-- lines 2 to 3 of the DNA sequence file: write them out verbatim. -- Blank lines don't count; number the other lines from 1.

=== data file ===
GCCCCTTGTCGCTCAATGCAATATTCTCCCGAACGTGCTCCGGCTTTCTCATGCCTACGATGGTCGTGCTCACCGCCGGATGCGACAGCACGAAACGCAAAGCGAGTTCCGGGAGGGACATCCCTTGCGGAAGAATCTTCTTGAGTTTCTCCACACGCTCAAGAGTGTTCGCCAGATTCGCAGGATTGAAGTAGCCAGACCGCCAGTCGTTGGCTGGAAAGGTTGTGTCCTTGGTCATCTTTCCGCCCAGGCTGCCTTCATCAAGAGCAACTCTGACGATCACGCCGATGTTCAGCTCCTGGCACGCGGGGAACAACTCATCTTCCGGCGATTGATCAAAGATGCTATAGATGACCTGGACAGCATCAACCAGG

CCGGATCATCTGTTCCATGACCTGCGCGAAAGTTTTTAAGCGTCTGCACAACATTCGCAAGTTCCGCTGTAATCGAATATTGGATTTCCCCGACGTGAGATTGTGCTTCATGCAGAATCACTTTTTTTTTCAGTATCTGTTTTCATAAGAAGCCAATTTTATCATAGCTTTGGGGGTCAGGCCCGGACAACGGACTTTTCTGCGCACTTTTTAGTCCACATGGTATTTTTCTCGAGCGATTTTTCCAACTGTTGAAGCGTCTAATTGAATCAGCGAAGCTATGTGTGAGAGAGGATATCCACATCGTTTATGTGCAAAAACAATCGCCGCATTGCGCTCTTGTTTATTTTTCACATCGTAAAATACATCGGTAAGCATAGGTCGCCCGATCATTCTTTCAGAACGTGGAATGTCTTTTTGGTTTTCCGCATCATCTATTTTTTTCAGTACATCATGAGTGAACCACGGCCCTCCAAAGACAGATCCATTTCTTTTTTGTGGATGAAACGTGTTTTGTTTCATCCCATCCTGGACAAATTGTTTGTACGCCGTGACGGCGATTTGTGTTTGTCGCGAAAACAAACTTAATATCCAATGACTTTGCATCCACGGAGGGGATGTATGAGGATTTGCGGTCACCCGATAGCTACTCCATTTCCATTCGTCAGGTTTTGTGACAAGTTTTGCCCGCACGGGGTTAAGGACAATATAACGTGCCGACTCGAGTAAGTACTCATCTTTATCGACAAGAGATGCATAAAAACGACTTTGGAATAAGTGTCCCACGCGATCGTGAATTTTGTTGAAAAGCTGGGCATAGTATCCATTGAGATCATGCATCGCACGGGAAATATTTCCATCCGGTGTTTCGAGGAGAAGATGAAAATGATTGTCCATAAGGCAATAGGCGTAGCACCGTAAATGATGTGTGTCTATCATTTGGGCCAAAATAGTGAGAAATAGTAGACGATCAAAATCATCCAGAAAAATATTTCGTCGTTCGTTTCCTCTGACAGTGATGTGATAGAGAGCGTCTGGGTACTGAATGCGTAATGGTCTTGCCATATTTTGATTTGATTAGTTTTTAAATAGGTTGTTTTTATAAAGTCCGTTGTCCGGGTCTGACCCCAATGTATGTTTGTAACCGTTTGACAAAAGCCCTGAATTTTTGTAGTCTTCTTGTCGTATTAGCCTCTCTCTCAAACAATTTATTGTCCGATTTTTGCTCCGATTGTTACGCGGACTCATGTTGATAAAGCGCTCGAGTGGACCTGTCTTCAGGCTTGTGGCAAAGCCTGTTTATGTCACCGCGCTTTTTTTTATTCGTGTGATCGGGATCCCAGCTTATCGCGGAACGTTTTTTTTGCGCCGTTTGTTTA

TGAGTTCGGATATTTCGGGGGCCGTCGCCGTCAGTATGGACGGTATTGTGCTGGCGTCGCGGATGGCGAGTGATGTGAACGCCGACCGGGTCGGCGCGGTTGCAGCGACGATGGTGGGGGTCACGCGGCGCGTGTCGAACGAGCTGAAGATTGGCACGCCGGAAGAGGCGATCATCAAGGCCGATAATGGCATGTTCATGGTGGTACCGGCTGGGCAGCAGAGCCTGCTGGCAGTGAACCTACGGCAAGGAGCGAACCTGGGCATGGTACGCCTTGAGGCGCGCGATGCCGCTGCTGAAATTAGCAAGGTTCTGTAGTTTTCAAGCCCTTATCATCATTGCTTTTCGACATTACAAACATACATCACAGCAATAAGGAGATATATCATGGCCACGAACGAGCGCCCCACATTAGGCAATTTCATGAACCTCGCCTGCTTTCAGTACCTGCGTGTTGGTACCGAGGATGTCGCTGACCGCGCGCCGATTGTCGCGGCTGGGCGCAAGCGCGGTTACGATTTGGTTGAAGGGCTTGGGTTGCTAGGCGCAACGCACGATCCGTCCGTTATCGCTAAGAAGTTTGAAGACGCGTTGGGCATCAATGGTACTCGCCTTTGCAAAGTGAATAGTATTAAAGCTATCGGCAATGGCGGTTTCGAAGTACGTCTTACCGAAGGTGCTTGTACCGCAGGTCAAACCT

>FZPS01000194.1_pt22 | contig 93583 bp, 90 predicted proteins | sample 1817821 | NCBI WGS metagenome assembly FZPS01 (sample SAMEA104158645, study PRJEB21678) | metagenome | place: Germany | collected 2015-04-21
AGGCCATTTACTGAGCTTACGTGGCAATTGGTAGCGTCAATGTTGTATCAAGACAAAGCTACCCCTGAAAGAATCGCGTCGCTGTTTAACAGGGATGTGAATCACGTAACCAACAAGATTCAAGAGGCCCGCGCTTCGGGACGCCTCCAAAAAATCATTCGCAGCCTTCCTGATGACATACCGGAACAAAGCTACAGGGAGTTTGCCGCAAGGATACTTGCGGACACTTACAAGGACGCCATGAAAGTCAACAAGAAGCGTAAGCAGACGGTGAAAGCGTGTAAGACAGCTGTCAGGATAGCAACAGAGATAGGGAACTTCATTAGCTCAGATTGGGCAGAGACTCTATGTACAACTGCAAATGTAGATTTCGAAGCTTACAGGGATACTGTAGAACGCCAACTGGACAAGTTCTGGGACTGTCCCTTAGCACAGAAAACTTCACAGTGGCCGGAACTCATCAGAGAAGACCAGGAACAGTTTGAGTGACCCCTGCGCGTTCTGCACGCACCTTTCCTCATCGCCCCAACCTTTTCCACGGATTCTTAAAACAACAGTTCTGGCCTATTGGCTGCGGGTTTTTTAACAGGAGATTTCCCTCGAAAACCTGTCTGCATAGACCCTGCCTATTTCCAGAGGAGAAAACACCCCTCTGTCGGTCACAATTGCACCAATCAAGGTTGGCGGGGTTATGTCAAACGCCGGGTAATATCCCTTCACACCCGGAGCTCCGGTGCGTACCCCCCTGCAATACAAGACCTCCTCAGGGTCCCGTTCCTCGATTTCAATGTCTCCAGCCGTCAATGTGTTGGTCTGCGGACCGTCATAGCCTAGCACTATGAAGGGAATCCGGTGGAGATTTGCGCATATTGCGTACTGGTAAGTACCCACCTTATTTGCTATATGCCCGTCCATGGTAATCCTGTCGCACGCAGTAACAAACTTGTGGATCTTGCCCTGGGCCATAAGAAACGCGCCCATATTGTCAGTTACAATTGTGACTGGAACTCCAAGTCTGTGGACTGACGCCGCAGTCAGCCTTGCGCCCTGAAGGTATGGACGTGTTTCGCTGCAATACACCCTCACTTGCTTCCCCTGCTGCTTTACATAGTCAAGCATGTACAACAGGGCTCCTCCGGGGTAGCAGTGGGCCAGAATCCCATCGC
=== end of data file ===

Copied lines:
CCGGATCATCTGTTCCATGACCTGCGCGAAAGTTTTTAAGCGTCTGCACAACATTCGCAAGTTCCGCTGTAATCGAATATTGGATTTCCCCGACGTGAGATTGTGCTTCATGCAGAATCACTTTTTTTTTCAGTATCTGTTTTCATAAGAAGCCAATTTTATCATAGCTTTGGGGGTCAGGCCCGGACAACGGACTTTTCTGCGCACTTTTTAGTCCACATGGTATTTTTCTCGAGCGATTTTTCCAACTGTTGAAGCGTCTAATTGAATCAGCGAAGCTATGTGTGAGAGAGGATATCCACATCGTTTATGTGCAAAAACAATCGCCGCATTGCGCTCTTGTTTATTTTTCACATCGTAAAATACATCGGTAAGCATAGGTCGCCCGATCATTCTTTCAGAACGTGGAATGTCTTTTTGGTTTTCCGCATCATCTATTTTTTTCAGTACATCATGAGTGAACCACGGCCCTCCAAAGACAGATCCATTTCTTTTTTGTGGATGAAACGTGTTTTGTTTCATCCCATCCTGGACAAATTGTTTGTACGCCGTGACGGCGATTTGTGTTTGTCGCGAAAACAAACTTAATATCCAATGACTTTGCATCCACGGAGGGGATGTATGAGGATTTGCGGTCACCCGATAGCTACTCCATTTCCATTCGTCAGGTTTTGTGACAAGTTTTGCCCGCACGGGGTTAAGGACAATATAACGTGCCGACTCGAGTAAGTACTCATCTTTATCGACAAGAGATGCATAAAAACGACTTTGGAATAAGTGTCCCACGCGATCGTGAATTTTGTTGAAAAGCTGGGCATAGTATCCATTGAGATCATGCATCGCACGGGAAATATTTCCATCCGGTGTTTCGAGGAGAAGATGAAAATGATTGTCCATAAGGCAATAGGCGTAGCACCGTAAATGATGTGTGTCTATCATTTGGGCCAAAATAGTGAGAAATAGTAGACGATCAAAATCATCCAGAAAAATATTTCGTCGTTCGTTTCCTCTGACAGTGATGTGATAGAGAGCGTCTGGGTACTGAATGCGTAATGGTCTTGCCATATTTTGATTTGATTAGTTTTTAAATAGGTTGTTTTTATAAAGTCCGTTGTCCGGGTCTGACCCCAATGTATGTTTGTAACCGTTTGACAAAAGCCCTGAATTTTTGTAGTCTTCTTGTCGTATTAGCCTCTCTCTCAAACAATTTATTGTCCGATTTTTGCTCCGATTGTTACGCGGACTCATGTTGATAAAGCGCTCGAGTGGACCTGTCTTCAGGCTTGTGGCAAAGCCTGTTTATGTCACCGCGCTTTTTTTTATTCGTGTGATCGGGATCCCAGCTTATCGCGGAACGTTTTTTTTGCGCCGTTTGTTTA

TGAGTTCGGATATTTCGGGGGCCGTCGCCGTCAGTATGGACGGTATTGTGCTGGCGTCGCGGATGGCGAGTGATGTGAACGCCGACCGGGTCGGCGCGGTTGCAGCGACGATGGTGGGGGTCACGCGGCGCGTGTCGAACGAGCTGAAGATTGGCACGCCGGAAGAGGCGATCATCAAGGCCGATAATGGCATGTTCATGGTGGTACCGGCTGGGCAGCAGAGCCTGCTGGCAGTGAACCTACGGCAAGGAGCGAACCTGGGCATGGTACGCCTTGAGGCGCGCGATGCCGCTGCTGAAATTAGCAAGGTTCTGTAGTTTTCAAGCCCTTATCATCATTGCTTTTCGACATTACAAACATACATCACAGCAATAAGGAGATATATCATGGCCACGAACGAGCGCCCCACATTAGGCAATTTCATGAACCTCGCCTGCTTTCAGTACCTGCGTGTTGGTACCGAGGATGTCGCTGACCGCGCGCCGATTGTCGCGGCTGGGCGCAAGCGCGGTTACGATTTGGTTGAAGGGCTTGGGTTGCTAGGCGCAACGCACGATCCGTCCGTTATCGCTAAGAAGTTTGAAGACGCGTTGGGCATCAATGGTACTCGCCTTTGCAAAGTGAATAGTATTAAAGCTATCGGCAATGGCGGTTTCGAAGTACGTCTTACCGAAGGTGCTTGTACCGCAGGTCAAACCT